31 Mar 2005, 02:10pm by Guest
Does "the Denver system" really help running backs? What about other teams that switch to a so-called "zone blocking" scheme? In this guest column, Brian Hook looks at the (admittedly limited) data from Denver, Atlanta, and Houston, and tries to discern a trend.
5 comments, Last at 06 Feb 2007, 7:27am by Frank
17 Mar 2005, 12:01pm by Guest
2004 may have been the best year for passing offense in NFL history. Surely the re-emphasis on illegal contact was the reason, right? Actually, maybe not. Guest columnist Michael Horn shows how the 2004 numbers are the natural culmination of recent expansion in the role of the tight end.
1 comment, Last at 07 Feb 2006, 4:31am by adam
08 Feb 2005, 02:55pm by admin
You've heard a lot in the last week about the Patriots and their standing in history. Now, Football Outsiders presents two takes on the argument that will rage all offseason long. First, Aaron Schatz asks how the 2004 Patriots compare to the teams discussed in Eddie Epstein's book Dominance. Then Ned Macey uses his own criteria to compare the Patriots to the greatest teams of the Super Bowl era.
1 comment, Last at 07 Jul 2005, 2:19am by RamTime
19 Jan 2005, 12:30pm by Ned Macey
Three first round quarterbacks will be leading their teams this weekend in the conference finals. Ben Roethlisberger was forced into action immediately, Donovan McNabb took over his team at midseason, and Michael Vick didn't take over for good until his second year. Which is the best way to develop a rookie passer? Ned Macey takes a comprehensive look at every quarterback drafted between 1993 and 2002, and offers some conclusions.
6 comments, Last at 12 Dec 2007, 6:44am by best life ins
07 Jan 2005, 04:31am by Guest
Some people say that you have to run the ball to win in the NFL. Others say that you score with the pass. Jason McKinley believes the answer is one or the other, and sometimes both. It all depends on which team you examine. This guest column introduces a new metric that measures how often a team scores when it runs compared to when it throws the ball, and gives a closer analysis of this season's 12 playoff contenders.
22 Dec 2004, 11:01pm by Mike Tanier
There's a lot of talk out there about the Peyton Manning breaking the passing touchdown record, but very little talk about how Dan Marino set it. Michael Tanier compares the two seasons to find out if Manning is guilty of padding his stats -- or if Marino was guilty of padding his. Or neither.
1 comment, Last at 27 Mar 2007, 9:24am by car cover mercedes
At his website footballcommentary.com, William Krasker regularly reviews major coaching decisions through the eyes of probability theory. In this article for Football Outsiders, he revisits his analysis from the past six weeks, and talks about a few new situations. Included: Mike Martz's fake field goal call from Week 12, Mike Tice's two-point conversion decision in Week 11, and the possibility of teams taking penalties on purpose to eat clock time. Plus, Jets fans think Herman Edwards makes a lot of bad decisions, but one decision this year surely must rank as the worst, and you may have never even noticed it.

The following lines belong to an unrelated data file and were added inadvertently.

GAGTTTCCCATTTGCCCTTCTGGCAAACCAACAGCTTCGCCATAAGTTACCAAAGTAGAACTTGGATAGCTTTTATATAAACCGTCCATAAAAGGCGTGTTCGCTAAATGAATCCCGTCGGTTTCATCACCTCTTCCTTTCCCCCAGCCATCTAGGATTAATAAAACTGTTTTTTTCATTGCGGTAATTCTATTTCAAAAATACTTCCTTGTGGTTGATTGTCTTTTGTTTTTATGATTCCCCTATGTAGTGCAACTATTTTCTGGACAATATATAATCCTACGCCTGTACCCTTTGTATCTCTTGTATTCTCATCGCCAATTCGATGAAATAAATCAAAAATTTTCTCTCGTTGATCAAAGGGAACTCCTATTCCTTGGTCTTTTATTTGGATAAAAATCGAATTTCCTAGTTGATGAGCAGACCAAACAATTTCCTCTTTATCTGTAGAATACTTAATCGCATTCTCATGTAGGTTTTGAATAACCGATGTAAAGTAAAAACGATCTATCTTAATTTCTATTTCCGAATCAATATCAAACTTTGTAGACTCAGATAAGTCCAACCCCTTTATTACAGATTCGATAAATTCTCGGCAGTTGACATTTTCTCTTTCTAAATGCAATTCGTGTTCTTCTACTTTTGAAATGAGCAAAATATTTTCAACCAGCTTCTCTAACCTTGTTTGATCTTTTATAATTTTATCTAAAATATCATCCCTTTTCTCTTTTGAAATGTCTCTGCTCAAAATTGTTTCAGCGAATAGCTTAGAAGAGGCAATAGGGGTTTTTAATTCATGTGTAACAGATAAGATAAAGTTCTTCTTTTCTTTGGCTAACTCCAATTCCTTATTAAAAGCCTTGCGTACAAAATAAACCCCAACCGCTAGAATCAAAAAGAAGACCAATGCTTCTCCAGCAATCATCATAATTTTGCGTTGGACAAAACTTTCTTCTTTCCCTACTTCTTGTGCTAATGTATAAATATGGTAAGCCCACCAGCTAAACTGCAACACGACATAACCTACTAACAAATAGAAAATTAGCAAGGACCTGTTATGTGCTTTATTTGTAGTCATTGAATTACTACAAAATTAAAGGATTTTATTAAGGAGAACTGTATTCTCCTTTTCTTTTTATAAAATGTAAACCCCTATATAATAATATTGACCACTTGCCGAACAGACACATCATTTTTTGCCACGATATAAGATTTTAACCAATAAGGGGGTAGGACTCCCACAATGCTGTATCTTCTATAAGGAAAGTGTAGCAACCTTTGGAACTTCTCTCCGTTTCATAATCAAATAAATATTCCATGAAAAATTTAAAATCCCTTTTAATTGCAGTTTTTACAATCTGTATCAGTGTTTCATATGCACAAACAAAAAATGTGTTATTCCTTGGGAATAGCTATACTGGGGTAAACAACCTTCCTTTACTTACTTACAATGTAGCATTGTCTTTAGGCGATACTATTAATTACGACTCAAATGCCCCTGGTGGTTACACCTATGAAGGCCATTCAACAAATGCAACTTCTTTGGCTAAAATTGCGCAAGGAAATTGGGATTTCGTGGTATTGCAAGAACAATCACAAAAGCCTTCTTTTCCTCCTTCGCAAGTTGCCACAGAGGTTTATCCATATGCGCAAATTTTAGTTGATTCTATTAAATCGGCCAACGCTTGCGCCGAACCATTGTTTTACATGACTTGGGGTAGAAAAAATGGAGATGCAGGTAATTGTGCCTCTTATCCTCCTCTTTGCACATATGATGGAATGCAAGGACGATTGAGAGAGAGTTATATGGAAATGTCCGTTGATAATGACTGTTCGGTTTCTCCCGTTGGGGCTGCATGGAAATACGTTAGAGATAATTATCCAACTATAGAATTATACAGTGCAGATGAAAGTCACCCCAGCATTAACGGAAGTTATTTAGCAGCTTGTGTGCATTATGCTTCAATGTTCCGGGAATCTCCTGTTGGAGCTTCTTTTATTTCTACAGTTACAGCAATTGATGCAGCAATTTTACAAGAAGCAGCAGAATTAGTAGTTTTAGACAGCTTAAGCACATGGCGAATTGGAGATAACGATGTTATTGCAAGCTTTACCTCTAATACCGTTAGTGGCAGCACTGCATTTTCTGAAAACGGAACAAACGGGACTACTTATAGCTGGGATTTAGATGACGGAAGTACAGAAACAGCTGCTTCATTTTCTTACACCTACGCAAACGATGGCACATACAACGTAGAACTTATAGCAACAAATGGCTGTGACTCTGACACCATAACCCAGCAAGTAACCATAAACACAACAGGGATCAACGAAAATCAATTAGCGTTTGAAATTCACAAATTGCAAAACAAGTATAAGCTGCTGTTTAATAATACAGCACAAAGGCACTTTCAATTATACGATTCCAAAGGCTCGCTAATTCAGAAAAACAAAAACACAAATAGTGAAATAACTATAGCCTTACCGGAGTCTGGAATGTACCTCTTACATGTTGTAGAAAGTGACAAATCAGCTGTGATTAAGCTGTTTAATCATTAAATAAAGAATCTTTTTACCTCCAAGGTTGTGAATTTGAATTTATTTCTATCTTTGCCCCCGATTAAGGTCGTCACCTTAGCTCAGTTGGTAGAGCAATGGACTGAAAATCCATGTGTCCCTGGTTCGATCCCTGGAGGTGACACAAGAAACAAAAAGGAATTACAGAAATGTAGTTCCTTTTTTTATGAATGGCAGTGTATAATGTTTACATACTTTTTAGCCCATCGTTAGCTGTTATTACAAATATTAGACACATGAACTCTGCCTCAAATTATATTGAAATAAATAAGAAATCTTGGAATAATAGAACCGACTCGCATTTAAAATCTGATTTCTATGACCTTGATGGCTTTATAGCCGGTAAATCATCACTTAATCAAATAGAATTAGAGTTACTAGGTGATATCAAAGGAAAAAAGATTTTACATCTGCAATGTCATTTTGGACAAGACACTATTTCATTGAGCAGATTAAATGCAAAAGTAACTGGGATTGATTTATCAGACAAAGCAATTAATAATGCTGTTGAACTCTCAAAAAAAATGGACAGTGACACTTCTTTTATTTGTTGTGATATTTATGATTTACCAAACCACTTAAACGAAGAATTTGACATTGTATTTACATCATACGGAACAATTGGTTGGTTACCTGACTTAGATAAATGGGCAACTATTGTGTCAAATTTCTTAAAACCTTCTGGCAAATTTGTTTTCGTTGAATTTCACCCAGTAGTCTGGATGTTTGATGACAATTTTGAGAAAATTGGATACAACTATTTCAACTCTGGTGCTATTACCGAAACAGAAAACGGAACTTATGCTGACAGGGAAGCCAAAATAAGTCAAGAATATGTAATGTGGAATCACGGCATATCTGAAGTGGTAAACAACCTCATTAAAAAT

1 comment, Last at 20 Sep 2006, 7:12am by Klassenfahrt
06 Nov 2004, 03:27am by P. Ryan Wilson
Conventional wisdom says teams coming off a bye week have an advantage over their opponents, but what does the statistical analysis say? FO's Ryan Wilson breaks down the numbers for 2004.
3 comments, Last at 25 Aug 2006, 1:00am by tenuate dospan
04 Nov 2004, 07:03pm by Aaron Schatz
Does it seem like every football writer that you read regularly penned an article about Drew Brees on Wednesday? Guess what, you're right, and that includes Football Outsiders. Now, in an expanded version of an article from Wednesday's New York Sun, Aaron says that it isn't a surprise that Brees has had a rebound season in 2004. Coming to that conclusion introduces the FO version of a classic baseball analysis tool: similarity scores.
1 comment, Last at 21 Apr 2006, 2:06pm by Software
28 Oct 2004, 04:17pm by admin
Did you expect Terrell Owens to have such a dramatic effect on the Philadelphia offense? You shouldn't have. It turns out that the improvement in Philadelphia is unprecendented when compared to other recent situations where a star receiver changed teams. And a closer look at Donovan McNabb's numbers shows that the improvement is almost entirely driven by Owens. Michael David Smith and Aaron Schatz investigate in an expanded version of an article previously available in the New York Sun.
1 comment, Last at 18 Jan 2007, 2:52pm by adult asian dvd